|Settlement Type:||unincorporated rural area|
|Pushpin Label Position:||none|
|Pushpin Map Caption:||Cavendish in Prince Edward Island|
|Subdivision Name1:||Prince Edward Island|
|Subdivision Name2:||Queens County|
|Subdivision Name4:||Lot 23|
|Established Date:||circa 1790|
|Established Title2:||unincorporated Village|
|Established Title3:||Unincorporated Rural Area|
|Population As Of:||2001|
|Postal Code Type:||Canadian Postal code|
|Postal Code:||C0A 1N0|
|Blank Name:||NTS Map|
|Blank1 Name:||GNBC Code|
Lacking a harbour, Cavendish was primarily a small farming community throughout the 19th and first half of the 20th centuries.
Cavendish traces its name to Field Marshal Lord Frederick Cavendish, a Colonel of the 34th Regiment of Foot (the Cumberland). It was likely given by local resident William Winter, an ex-British Army officer, who named the community in honour of his patron.
Author Lucy Maud Montgomery was raised in nearby New London during the late Victorian era, with Cavendish being the home of her maternal grandparents, who had a house and small farm immediately east of the Cavendish United Presbyterian Cemetery at the intersection of the Cavendish Road and Cawnpore Lane. Montgomery would also frequently visit her cousins' the MacNeill family, who owned a farm named Green Gables located west of the intersection. She would later find work in the community with the federal Post Office Department as a postmaster at the Cavendish Post Office. Montgomery's experiences in the community formed a strong impression on her and she would later include much of her experiences in this part of rural Prince Edward Island at the turn of the 20th century in the literary blockbuster Anne of Green Gables and subsequent works.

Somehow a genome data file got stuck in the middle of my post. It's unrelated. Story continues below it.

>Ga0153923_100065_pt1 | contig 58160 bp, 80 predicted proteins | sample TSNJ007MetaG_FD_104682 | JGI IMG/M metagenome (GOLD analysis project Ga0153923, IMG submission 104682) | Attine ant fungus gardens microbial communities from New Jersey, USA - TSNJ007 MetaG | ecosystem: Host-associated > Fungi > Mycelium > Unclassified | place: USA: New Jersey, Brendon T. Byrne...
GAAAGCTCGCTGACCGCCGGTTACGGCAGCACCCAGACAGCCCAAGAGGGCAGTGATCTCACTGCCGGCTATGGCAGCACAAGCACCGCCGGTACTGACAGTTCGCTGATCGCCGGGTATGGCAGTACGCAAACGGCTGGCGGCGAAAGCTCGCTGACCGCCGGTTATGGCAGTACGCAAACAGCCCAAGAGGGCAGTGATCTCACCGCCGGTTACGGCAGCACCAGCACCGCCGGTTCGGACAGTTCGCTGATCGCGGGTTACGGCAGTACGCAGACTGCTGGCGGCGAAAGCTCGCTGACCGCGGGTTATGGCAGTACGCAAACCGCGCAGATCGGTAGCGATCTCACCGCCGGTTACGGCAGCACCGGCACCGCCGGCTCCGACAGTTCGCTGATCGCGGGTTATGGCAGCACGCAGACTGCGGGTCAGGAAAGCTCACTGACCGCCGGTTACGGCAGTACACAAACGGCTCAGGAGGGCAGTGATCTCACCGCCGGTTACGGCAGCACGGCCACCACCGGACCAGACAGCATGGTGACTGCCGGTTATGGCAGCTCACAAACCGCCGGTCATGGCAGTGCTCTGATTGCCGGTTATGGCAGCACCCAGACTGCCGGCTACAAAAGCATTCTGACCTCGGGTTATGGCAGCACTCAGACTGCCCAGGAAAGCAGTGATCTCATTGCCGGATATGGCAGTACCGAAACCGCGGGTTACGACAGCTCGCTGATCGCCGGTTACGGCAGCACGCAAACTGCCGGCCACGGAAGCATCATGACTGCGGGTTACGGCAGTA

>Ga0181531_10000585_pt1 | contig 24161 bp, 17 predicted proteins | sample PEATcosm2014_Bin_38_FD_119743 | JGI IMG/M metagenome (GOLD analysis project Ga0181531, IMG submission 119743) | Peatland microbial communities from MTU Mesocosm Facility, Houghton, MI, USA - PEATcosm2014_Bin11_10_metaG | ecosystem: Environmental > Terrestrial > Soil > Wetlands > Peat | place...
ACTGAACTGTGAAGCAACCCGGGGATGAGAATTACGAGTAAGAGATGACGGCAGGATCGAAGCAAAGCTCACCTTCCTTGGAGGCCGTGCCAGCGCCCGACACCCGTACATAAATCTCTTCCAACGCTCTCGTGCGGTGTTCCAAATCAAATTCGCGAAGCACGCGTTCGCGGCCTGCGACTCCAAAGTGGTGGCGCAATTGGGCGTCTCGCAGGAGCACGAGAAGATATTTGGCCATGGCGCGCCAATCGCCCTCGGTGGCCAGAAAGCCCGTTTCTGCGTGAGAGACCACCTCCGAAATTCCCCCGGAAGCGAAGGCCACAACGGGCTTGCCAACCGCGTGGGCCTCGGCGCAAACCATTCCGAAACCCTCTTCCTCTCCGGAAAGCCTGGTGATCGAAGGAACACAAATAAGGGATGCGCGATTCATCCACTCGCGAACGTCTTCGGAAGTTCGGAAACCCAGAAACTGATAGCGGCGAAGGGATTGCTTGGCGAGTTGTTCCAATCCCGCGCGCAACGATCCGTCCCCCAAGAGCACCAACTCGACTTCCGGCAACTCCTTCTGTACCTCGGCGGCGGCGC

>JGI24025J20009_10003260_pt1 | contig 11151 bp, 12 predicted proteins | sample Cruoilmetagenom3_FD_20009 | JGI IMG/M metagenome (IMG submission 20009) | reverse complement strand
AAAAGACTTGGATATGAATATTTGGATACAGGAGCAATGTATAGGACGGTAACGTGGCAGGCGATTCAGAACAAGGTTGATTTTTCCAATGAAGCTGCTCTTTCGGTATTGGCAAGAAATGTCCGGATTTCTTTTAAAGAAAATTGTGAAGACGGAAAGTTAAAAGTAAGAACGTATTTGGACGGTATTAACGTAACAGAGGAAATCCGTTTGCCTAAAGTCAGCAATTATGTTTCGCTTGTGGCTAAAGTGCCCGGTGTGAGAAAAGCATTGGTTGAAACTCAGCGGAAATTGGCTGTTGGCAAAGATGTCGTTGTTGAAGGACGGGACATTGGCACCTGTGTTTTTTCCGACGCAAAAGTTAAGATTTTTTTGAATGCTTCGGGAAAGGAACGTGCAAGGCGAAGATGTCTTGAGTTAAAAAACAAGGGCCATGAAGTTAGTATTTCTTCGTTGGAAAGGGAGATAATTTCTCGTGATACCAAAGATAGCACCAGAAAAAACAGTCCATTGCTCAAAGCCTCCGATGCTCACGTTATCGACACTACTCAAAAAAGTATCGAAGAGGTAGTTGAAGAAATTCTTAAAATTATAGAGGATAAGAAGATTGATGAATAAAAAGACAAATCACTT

Following the critical acclaim of Montgomery's writing, as well as coincident with the increase in vehicle-based tourism throughout North America during the first half of the century, Cavendish began to evolve into primarily a resort community.
In 1937, the Prince Edward Island National Park was established along 60 kilometres of the province's Gulf of St. Lawrence shoreline - part of the park expropriation also included the MacNeill family's Green Gables farm. The national park also boasted many of Prince Edward Island's best beaches, of which Cavendish Beach was one of the most popular. To increase the tourist draw to the area, the national park also developed an 18-hole golf course and opened the Green Gables farmhouse for tours. The site of Montgomery's childhood home is also a popular tourist destination.
Subsequent development between the 1950s-1990s saw motels, campgrounds, amusement parks and other attractions, shopping facilities, and bars and restaurants built. During any given week in July and August, the community's population expands as of tens of thousands of tourists flock to the national park and local attractions.
In 1990 Cavendish became part of the Resort Municipality of Stanley Bridge-Hope River-Bayview-Cavendish-North Rustico.